My first drive from newly revamped Livingstone International Airport was indeed a remarkable experience – on this particular link to Victoria Falls and back to the hotel, I was privileged to drive The Fabulous Evoque. As to the remarkably innovative and unique sat nav system, developed and installed in the very eye-pleasing dashboard layout, I have only one regret – we weren’t able to utilise its full potential, since it covers 22 sub-Saharan nations and over 720 000 kilometres of roads and tracks, which account for 90% of all routes travelled by tourist self-drive journeys. It combines the iGo primo system and SD card software and map updates.
How I would relish the opportunity to punch in a destination such as Malindi, Kenya and then relax into the superplush comfort for a sure-fire safe and direct route on the 5 000 kilometre cruise! The drive through bustling Livingstone was notable for the number of heads which turned to admire the clean, exciting lines of the Landy. Obviously, the general public in Livingstone knows a new brand in bush vehicle when they see one.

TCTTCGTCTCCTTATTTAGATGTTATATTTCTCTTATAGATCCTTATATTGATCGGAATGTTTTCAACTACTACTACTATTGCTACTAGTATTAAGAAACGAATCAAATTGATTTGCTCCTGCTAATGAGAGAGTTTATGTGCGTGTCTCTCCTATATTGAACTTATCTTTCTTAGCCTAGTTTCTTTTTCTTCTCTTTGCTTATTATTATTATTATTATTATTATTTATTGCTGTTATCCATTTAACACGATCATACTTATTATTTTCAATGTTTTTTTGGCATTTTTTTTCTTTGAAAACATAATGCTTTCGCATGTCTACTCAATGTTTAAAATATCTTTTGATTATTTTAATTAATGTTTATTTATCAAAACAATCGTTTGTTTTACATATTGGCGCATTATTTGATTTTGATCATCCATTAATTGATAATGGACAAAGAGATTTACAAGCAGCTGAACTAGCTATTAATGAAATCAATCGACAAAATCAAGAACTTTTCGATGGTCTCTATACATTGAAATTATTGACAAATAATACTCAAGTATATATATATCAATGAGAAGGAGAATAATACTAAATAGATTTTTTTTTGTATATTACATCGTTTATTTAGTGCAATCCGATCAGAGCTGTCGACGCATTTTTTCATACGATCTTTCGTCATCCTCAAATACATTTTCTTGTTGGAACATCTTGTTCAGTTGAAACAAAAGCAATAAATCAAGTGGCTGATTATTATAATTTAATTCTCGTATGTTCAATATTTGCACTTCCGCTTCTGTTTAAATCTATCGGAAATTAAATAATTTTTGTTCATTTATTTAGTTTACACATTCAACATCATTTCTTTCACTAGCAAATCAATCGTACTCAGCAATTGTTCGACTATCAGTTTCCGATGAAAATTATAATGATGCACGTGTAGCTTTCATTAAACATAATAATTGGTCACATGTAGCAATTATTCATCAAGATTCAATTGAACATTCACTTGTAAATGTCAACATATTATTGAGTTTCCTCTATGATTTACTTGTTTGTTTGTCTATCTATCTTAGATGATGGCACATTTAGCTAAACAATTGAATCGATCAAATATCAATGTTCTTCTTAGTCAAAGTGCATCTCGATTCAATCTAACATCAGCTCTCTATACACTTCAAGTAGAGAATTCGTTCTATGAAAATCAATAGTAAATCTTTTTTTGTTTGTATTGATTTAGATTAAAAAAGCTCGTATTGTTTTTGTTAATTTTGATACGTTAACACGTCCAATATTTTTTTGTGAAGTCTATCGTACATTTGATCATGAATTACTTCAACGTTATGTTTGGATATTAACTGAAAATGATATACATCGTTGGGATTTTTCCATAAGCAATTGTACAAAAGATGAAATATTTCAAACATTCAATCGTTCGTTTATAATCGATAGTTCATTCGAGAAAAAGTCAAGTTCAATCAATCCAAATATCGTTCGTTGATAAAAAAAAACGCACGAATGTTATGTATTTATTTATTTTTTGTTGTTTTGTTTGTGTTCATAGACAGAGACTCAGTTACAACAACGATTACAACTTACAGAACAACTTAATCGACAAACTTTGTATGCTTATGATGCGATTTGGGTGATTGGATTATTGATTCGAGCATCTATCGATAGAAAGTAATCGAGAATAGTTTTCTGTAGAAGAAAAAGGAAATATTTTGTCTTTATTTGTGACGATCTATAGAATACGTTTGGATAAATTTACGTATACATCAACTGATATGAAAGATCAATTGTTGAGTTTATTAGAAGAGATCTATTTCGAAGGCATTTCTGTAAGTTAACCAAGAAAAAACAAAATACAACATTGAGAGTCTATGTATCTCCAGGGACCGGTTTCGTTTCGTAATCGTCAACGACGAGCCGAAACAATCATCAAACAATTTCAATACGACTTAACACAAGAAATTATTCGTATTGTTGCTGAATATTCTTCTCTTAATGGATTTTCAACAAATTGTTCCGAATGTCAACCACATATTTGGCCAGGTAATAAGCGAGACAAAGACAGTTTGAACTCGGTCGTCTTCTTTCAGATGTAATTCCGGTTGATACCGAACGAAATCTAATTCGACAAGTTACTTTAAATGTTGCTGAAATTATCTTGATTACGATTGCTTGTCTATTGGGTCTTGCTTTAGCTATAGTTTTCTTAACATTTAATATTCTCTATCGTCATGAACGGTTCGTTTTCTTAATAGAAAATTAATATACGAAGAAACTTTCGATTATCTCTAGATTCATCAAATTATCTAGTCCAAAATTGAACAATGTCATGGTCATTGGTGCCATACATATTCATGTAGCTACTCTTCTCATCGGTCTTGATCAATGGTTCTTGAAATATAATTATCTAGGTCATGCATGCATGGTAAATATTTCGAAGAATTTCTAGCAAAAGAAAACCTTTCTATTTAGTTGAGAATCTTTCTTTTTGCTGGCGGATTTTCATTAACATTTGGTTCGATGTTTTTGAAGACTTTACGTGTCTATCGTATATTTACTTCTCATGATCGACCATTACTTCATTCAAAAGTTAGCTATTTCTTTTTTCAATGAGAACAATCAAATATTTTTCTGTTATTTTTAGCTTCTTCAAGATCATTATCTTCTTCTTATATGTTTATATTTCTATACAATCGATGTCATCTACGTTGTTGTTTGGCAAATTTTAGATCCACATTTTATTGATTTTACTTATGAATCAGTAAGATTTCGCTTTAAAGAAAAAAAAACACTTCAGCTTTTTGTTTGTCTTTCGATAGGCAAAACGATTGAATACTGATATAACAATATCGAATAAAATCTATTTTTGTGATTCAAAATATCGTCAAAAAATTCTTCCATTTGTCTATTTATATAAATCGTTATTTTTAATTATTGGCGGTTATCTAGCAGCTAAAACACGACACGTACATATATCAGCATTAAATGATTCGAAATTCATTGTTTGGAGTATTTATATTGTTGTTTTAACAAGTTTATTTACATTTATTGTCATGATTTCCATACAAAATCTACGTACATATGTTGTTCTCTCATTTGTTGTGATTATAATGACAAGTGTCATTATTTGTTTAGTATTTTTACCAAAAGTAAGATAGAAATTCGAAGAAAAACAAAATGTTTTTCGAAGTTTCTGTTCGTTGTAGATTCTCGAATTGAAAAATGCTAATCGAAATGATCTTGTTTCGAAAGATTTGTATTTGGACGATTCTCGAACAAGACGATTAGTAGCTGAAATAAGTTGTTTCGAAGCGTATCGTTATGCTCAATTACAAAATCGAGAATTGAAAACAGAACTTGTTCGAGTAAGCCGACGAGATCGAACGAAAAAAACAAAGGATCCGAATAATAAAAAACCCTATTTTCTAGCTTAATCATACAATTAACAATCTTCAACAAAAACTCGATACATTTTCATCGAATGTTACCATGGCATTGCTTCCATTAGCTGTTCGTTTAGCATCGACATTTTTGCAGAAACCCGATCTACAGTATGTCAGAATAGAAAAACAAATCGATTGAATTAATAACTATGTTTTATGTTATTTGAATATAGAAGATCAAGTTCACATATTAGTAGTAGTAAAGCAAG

The first impression was obviously the sense of supreme comfort of the stitched leather seating and appealing interior. But then, during the driving experience, it was the remarkably seamless gear transition, made possible by the all-new, nine-speed torque converter. This masterpiece of engineering also adjusts to skipping two gear changes, both up and down the train, when the driving-style sensor indicates ‘this driver likes quicker driving’.
My local knowledge of the Falls area, as a result of my birthday celebration there last September, made reaching my destination unaided by sat nav easier. Ending the destination was also made simpler by the huge plume of ‘smoke’ issuing from Mosi-oa-Tunya (Tokaleya Tonga: the Smoke that Thunders), first exposed to Queen Victoria and our forefathers back in 1854.